Handling characteristics of the Witness are typically 1911, although maybe just a little bit stiff in all regards. The thumb safety has very firm retention, and definitely will not be disengaged by accident. In fact, the thumb safety can be difficult to activate with your thumb, at least without repositioning your grip a bit. This will lighten up over time as the pistol wears in. The magazine release is similarly stiff, but workable.
The trigger is solid with vertical grooves on its face. The trigger pull measures a hefty 5.5 pounds. Although the trigger breaks smoothly, without much overtravel, it is a bit heavy for a 1911. I would prefer something closer to a 4-pound pull, which is certainly possible on a gun in this price range. However, the weight is manageable and the trigger is otherwise pretty good.
The Witness was boringly predictable at the range. The gun digested four different types of ammunition without any problems, including three brands of premium jacketed hollowpoint loads. Average accuracy at 25 yards ranged from about 2.5 to 3 inches, which is certainly acceptable for a sub-$1,000 1911.
Recoil is very subjective, and difficult to quantify. Any lightweight .45 ACP pistol is going to have noticeable recoil. However, polymer frames have some tendency to dampen felt recoil as compared to fully metal frames because of their inherent ability to flex and compress. I attempted to compare an alloy-frame 1911 to the Witness Elite Polymer, and I believe the felt recoil to be a bit different. Again, such things are very subjective, and other shooters may feel differently. However, I certainly see no disadvantage to the handling characteristics of the polymer frame.
It should also be said that the 1911 manual-of-arms may not appeal to all shooters. By its design, a 1911 pattern pistol must be carried “cocked and locked,” with the hammer cocked, the thumb safety engaged, and a round in the chamber. For those unaccustomed to carrying a single-action pistol, this can be disconcerting. However, with proper training and practice, the 1911 can be one of the fastest and most accurate handguns for defensive use. In my opinion, however, the 1911 is not the right pistol for anyone who is not truly dedicated to mastering the platform.
Carrying a 1911 concealed is also not for everyone. A full-size pistol requires a good belt, a quality holster, and a cover garment of some type. One advantage of the 1911 design, however, is relative thinness compared to the ubiquitous modern double-stack auto pistol. The Witness Elite Polymer also has the advantage of being relatively light for a full-size pistol; it is as easy to carry as any you will find.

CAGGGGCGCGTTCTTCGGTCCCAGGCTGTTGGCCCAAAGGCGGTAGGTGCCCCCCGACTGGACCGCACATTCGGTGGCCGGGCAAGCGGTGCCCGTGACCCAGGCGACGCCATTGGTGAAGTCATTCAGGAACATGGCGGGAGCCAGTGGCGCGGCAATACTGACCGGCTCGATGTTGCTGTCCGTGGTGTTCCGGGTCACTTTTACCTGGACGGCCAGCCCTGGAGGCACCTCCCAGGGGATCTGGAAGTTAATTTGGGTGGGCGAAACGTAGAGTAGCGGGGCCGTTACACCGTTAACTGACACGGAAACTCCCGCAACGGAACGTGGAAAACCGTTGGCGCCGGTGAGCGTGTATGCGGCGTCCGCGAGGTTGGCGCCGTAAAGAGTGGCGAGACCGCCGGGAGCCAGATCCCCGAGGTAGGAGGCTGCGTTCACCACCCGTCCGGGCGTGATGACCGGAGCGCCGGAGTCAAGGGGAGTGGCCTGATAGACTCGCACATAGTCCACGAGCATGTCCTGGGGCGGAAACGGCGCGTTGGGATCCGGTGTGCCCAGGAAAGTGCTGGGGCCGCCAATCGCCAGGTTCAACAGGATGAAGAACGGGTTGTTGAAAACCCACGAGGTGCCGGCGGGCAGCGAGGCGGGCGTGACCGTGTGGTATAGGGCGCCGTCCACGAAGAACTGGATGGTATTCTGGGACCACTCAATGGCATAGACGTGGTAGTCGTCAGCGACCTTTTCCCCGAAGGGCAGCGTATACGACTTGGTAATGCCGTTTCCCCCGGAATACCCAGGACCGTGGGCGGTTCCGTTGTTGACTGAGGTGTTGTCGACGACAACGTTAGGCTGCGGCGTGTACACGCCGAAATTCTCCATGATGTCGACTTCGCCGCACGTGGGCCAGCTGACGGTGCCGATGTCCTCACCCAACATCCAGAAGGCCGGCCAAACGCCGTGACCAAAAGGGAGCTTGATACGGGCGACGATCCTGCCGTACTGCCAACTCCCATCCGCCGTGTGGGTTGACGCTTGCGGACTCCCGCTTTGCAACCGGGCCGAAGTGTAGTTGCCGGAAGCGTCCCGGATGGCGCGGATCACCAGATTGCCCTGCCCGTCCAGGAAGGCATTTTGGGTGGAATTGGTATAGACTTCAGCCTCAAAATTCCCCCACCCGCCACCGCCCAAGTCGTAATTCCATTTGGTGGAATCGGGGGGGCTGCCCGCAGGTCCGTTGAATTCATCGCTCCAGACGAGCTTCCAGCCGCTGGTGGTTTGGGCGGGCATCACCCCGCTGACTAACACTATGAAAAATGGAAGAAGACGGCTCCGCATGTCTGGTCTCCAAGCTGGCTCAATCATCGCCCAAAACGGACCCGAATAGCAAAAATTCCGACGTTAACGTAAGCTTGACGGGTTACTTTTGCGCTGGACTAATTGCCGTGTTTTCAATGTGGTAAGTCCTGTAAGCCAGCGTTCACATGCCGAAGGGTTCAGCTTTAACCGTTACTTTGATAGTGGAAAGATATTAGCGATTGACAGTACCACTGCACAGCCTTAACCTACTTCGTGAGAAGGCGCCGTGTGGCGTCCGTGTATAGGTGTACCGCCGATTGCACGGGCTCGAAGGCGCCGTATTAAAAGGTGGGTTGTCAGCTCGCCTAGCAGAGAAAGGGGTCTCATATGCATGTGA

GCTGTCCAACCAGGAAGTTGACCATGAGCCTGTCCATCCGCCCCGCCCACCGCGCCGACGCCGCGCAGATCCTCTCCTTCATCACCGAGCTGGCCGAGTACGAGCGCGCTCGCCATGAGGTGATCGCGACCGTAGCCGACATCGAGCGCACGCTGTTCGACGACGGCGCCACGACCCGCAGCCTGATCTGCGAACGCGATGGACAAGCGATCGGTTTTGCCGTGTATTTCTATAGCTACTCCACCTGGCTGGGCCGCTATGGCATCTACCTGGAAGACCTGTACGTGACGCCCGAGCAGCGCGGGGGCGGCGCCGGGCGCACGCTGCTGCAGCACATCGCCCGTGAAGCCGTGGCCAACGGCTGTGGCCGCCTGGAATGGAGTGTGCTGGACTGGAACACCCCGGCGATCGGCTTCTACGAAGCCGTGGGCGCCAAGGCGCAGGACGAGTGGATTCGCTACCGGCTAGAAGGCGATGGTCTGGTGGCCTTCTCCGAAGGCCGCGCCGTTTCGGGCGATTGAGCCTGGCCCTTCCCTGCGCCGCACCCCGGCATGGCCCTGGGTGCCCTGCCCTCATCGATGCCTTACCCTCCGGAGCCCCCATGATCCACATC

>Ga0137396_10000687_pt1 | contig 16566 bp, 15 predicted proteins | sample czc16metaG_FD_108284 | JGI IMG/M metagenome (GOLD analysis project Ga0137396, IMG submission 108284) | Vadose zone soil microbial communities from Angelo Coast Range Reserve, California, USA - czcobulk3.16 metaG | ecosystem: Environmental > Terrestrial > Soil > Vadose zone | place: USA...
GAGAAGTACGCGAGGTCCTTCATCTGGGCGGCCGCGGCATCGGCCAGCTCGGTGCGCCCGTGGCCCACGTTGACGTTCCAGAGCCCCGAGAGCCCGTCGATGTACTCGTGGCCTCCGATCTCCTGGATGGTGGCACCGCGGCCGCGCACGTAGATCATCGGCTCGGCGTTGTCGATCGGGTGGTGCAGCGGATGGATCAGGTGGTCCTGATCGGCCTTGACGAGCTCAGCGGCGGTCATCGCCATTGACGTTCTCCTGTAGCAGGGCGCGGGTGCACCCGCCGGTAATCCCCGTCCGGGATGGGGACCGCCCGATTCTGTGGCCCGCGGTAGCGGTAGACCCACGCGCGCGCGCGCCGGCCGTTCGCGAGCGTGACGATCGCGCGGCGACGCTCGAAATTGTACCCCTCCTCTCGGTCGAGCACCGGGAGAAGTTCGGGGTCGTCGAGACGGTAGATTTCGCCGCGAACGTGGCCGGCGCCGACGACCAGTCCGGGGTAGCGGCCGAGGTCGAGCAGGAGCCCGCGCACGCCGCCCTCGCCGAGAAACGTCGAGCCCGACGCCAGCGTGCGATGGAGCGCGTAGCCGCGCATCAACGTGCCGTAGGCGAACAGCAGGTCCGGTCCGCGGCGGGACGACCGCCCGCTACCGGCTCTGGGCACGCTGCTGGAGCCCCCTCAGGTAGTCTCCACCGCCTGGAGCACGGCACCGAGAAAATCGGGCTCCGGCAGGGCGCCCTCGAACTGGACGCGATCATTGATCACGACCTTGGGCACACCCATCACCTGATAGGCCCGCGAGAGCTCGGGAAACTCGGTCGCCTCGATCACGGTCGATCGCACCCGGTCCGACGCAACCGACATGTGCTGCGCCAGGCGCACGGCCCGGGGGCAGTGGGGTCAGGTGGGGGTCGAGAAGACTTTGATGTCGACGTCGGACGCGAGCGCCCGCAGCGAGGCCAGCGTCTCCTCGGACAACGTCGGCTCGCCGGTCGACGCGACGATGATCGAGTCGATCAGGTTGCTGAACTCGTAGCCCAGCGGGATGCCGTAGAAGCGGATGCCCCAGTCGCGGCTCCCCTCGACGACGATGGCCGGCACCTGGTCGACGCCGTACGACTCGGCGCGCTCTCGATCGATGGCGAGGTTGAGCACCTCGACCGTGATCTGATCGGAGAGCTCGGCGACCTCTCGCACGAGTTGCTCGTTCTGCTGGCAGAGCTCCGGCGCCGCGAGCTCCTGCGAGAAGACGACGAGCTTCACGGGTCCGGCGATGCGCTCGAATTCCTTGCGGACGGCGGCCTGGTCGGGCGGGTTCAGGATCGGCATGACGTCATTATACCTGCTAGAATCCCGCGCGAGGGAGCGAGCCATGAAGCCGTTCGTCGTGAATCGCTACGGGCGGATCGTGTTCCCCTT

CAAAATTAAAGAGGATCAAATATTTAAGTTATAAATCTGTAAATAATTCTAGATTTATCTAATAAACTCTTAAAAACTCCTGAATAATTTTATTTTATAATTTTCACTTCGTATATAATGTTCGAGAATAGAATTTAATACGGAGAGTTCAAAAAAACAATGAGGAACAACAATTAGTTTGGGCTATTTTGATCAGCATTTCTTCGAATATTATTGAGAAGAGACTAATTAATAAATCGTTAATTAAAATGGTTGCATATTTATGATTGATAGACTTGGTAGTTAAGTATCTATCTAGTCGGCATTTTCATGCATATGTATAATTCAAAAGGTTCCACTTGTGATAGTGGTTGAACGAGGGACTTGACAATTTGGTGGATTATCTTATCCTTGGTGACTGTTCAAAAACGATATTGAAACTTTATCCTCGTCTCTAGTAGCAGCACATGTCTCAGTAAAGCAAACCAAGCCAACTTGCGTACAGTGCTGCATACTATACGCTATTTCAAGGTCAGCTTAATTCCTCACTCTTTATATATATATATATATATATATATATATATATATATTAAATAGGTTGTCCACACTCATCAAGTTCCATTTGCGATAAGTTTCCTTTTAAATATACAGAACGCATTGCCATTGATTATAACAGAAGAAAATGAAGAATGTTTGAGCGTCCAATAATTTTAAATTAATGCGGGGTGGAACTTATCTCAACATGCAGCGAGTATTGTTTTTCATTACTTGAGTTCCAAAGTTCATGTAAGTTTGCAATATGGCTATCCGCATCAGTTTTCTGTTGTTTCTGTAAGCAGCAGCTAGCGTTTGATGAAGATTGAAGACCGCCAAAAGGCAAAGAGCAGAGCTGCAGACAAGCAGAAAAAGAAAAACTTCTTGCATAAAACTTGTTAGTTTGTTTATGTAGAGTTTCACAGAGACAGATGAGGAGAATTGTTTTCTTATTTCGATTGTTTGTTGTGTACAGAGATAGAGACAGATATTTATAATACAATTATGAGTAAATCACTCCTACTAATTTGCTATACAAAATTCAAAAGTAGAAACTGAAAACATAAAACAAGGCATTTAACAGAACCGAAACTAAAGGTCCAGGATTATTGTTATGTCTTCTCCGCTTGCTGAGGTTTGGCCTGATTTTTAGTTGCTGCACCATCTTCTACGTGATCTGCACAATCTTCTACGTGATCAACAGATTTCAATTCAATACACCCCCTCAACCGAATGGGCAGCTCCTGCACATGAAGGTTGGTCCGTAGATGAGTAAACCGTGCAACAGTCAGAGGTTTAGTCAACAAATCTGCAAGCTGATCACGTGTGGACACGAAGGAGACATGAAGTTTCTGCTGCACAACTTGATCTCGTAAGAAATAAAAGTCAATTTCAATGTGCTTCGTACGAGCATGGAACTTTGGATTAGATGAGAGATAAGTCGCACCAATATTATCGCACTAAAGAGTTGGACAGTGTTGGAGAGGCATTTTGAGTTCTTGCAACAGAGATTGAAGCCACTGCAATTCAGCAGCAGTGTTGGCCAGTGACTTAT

The Witness works well both inside and outside the belt, and holster options are almost limitless. The 1911 continues to be an extremely popular platform for armed citizens, and nearly every holster-maker offers compatible designs. Since the Witness has an integrated equipment rail, you do need to ensure you find a holster compatible with a railed 1911.
The Witness Elite 1911 Polymer comes with a single eight-round magazine, a trigger lock, a small plastic hard case, and a suggested retail price of $580. I expect actual street prices will be closer to $500, which puts this 1911 at the lower range of similar-quality guns. Given how well the Witness performed in my tests, the pistol appears to offer a great value.
The question is—do you want a polymer 1911? Some will say “no” just on general principle. However, the polymer frame does offer some advantages over lightweight aluminum-alloy pistols. While the primary advantage may be in price, polymer is also very durable, completely corrosion resistant, lightweight and has favorable recoil characteristics. More importantly, however, there appears to be little downside to polymer frames, other than the lack of grip-panel interchangeability.
Although the Witness 1911 Polymer is one of the first plastic single-stack 1911 pistols, it seems likely it will have more competition in the future. If for no other reason, competitors may have to resort to polymer frames to stay competitive on price. I predict we will see more polymer 1911 options in the near future. EAA already has plans to introduce this pistol in Commander and Officer sizes, as well as offering 9 mm versions.
EAA and Tanfoglio have a long record of importing quality pistols in its Witness line. With the Witness Elite 1911 Polymer, EAA has introduced an innovative variation of a classic design at an attractive price. I expect this pistol will be very interesting to 1911 shooters who are willing to accept this incorporation of modern materials into the age-old design. Perhaps polymer is not heresy—maybe it is progress.